CC image via flickr: Iain Croll
Travel used to be considered exotic and only something hugely-adventurous people would do. In 1968, Simon Raven wrote “Travel: A Moral Primer” for The Spectator.
In it, he detailed the true definition of travel in the ‘then’ modern age, especially for students. Although very much of its time, some of the advice still rings true almost 50 years on.
“Travel is when you assess your money and resources and then set out, alone or with chosen friends, to make an unhurried journey to a distant goal… leaving only a post restante address [if that], and giving no date for your return.”
Raven goes on to list 7 important maxims to ensure your travel is as ‘real’ as possible. They are frightfully dated, but this one is particularly good and one I wish we could all live by in 2017.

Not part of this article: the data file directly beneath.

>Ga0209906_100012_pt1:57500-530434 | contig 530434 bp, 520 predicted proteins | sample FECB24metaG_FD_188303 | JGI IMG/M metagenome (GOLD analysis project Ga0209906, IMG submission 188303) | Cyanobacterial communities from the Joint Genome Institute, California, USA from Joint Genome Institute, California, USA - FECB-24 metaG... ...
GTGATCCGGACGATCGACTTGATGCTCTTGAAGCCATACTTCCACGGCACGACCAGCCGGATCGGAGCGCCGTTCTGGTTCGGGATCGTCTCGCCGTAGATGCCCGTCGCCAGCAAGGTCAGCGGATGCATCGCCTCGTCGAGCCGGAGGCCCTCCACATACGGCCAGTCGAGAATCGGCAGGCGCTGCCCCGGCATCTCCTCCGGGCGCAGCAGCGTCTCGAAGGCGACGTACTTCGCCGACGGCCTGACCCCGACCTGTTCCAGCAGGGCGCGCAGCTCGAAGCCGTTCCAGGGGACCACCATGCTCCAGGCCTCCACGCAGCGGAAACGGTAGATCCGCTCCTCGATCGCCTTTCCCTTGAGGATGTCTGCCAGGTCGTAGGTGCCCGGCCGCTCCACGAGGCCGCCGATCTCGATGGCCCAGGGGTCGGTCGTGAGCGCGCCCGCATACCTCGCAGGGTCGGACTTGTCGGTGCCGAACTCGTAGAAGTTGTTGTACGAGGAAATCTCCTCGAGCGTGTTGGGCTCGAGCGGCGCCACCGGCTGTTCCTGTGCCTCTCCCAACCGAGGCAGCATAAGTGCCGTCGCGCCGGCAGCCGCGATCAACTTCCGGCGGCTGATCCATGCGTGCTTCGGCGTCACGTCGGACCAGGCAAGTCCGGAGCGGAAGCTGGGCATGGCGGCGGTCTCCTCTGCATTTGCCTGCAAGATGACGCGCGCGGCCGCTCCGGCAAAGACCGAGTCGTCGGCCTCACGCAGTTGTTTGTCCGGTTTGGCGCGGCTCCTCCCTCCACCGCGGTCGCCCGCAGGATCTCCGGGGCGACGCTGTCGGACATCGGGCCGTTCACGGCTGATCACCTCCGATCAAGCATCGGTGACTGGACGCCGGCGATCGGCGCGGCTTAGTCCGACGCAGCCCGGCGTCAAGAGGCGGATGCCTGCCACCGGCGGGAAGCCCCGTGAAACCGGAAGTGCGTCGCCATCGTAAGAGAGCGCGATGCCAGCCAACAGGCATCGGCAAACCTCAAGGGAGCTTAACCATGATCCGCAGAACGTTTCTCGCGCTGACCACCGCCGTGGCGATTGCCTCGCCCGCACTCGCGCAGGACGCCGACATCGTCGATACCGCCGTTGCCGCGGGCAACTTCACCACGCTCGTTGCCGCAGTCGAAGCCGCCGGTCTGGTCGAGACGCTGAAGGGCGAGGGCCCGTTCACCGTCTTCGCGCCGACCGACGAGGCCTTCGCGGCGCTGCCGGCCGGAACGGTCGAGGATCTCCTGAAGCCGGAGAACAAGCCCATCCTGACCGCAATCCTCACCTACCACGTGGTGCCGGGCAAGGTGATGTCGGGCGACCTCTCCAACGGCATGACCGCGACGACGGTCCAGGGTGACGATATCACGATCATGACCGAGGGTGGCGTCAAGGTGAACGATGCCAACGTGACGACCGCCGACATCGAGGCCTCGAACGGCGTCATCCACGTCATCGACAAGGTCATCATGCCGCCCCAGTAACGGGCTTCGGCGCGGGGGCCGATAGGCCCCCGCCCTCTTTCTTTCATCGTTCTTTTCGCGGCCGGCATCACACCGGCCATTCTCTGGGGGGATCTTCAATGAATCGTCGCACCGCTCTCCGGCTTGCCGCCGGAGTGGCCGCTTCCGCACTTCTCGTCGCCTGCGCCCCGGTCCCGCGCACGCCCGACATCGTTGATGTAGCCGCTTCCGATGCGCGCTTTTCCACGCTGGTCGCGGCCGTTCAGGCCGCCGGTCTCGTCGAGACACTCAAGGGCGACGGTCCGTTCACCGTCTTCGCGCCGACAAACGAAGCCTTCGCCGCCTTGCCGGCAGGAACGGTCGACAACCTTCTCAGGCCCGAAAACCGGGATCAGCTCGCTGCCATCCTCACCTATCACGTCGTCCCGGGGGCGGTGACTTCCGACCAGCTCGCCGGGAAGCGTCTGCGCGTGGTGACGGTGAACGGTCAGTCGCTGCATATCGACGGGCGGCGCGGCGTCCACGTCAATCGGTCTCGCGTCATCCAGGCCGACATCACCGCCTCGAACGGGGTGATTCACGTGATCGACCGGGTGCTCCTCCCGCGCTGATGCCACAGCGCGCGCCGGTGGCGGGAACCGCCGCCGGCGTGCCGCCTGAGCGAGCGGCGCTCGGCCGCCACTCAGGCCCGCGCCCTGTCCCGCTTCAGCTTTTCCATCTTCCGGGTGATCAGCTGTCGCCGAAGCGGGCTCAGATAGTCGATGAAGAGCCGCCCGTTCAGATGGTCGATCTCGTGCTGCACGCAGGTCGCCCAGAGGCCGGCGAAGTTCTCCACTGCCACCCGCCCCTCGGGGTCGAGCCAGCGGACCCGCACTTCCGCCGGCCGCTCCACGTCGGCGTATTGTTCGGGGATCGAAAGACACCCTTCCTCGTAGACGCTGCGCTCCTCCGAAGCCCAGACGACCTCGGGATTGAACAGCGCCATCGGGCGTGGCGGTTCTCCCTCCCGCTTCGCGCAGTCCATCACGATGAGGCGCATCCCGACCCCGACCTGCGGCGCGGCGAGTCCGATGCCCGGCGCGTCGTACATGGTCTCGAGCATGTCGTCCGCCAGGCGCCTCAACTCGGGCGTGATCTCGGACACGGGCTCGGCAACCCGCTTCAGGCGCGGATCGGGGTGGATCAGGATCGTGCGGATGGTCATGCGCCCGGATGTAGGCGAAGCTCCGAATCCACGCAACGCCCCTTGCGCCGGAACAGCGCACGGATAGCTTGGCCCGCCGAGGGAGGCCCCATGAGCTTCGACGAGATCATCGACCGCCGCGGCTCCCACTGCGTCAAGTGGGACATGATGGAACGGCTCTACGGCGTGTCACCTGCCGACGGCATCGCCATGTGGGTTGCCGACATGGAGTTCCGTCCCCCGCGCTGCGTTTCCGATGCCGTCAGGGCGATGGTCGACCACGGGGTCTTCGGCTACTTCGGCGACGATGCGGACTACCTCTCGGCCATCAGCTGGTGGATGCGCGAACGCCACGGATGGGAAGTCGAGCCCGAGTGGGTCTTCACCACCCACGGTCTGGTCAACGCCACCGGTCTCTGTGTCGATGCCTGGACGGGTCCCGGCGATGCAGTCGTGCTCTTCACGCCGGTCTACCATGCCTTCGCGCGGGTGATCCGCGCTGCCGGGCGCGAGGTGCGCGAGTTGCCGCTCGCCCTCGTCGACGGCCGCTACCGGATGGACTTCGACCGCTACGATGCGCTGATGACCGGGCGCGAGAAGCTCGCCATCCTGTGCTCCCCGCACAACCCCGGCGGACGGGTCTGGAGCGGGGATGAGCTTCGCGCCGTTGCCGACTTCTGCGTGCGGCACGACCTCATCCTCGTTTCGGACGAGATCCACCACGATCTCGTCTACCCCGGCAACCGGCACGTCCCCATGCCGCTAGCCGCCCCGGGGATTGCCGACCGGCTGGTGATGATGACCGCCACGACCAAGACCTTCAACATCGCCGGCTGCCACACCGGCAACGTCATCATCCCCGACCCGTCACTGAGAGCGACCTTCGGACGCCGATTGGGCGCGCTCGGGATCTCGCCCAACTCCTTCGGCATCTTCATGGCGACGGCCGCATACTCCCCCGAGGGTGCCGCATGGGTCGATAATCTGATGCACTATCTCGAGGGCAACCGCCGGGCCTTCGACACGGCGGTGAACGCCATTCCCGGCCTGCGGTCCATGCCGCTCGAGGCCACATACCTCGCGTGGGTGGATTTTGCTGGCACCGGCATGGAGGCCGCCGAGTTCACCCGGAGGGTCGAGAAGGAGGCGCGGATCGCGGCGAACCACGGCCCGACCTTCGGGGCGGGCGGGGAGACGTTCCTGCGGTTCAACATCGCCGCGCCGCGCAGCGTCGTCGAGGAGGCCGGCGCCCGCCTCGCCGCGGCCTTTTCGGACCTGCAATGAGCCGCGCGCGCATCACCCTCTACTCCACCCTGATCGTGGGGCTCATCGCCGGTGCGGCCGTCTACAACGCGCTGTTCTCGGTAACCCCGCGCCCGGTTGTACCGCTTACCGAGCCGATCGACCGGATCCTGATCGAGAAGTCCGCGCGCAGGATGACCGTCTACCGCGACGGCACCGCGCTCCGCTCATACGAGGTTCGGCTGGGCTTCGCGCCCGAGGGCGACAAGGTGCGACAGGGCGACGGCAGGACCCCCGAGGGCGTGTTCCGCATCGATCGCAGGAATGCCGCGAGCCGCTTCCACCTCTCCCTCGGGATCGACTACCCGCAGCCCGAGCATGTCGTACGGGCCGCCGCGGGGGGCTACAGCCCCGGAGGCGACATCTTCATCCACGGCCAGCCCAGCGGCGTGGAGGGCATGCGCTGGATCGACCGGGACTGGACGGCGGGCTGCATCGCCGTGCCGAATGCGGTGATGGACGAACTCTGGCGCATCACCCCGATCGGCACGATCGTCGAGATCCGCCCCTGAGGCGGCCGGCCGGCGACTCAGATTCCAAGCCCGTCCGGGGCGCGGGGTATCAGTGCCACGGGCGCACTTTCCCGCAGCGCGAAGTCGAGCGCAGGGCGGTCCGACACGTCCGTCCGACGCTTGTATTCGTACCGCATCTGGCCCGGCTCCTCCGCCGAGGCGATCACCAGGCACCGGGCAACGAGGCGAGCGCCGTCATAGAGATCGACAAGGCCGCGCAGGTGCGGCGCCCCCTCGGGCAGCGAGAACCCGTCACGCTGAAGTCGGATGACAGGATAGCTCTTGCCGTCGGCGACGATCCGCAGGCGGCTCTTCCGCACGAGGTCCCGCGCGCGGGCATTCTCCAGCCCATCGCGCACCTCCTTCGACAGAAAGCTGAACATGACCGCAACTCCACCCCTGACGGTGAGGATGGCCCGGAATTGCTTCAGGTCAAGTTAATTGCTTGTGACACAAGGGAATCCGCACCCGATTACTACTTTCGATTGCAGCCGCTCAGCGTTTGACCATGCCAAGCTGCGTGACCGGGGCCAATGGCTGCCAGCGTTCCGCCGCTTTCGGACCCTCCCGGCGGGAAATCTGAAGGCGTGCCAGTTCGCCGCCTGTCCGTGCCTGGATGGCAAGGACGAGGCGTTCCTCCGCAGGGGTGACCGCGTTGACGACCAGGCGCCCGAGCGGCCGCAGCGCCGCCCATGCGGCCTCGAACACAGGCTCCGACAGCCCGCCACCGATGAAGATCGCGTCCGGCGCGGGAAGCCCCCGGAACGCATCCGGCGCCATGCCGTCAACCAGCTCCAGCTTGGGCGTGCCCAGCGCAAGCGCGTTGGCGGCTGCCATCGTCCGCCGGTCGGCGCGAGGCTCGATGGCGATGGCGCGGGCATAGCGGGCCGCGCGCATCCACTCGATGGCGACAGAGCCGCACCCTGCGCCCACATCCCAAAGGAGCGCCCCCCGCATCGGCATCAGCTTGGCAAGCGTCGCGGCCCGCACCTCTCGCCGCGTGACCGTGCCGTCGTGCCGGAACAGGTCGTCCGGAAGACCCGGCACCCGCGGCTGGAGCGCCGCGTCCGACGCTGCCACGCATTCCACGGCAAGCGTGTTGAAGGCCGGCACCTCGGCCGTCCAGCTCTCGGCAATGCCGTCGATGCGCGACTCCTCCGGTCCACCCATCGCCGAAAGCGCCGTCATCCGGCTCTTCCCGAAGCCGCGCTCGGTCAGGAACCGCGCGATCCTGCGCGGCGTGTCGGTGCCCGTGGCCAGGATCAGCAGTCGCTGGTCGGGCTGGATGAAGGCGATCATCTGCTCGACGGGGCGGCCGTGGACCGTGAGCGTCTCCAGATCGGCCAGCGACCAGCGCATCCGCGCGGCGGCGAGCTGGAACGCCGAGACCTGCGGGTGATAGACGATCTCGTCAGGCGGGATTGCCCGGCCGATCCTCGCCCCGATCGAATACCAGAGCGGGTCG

“Courtesy requires that your parents should be told you are actually going, but you should imply it is a brief, safe trip… Keep your real route and destination strictly to yourself.”
It probably won’t be a surprise to find I don’t particularly warm to Paul Nuttall and UKIP.
I don’t agree with their politics, so have very little time for them. However, recent news has made me have even less respect for the UKIP leader than ever.
I’m not talking about his pretence that he had close friends who apparently died at Hillsborough, which is pretty indefensible anyway.
I used to work in magazines and one of the things I loved about writing for them was that you had a fixed word count.
Being told a piece had to be 350 words long forced you to be economical with your writing and avoid padding out the piece.
TV has a similar restriction placed upon it – making a BBC sitcom means each episode has to be between 25-27 minutes.
On Sunday I went to see the new JK Rowling-penned wizarding extravaganza Fantastic Beasts and Where To Find Them.
It was thoroughly enjoyable, but for one thing: it ran to 133 minutes.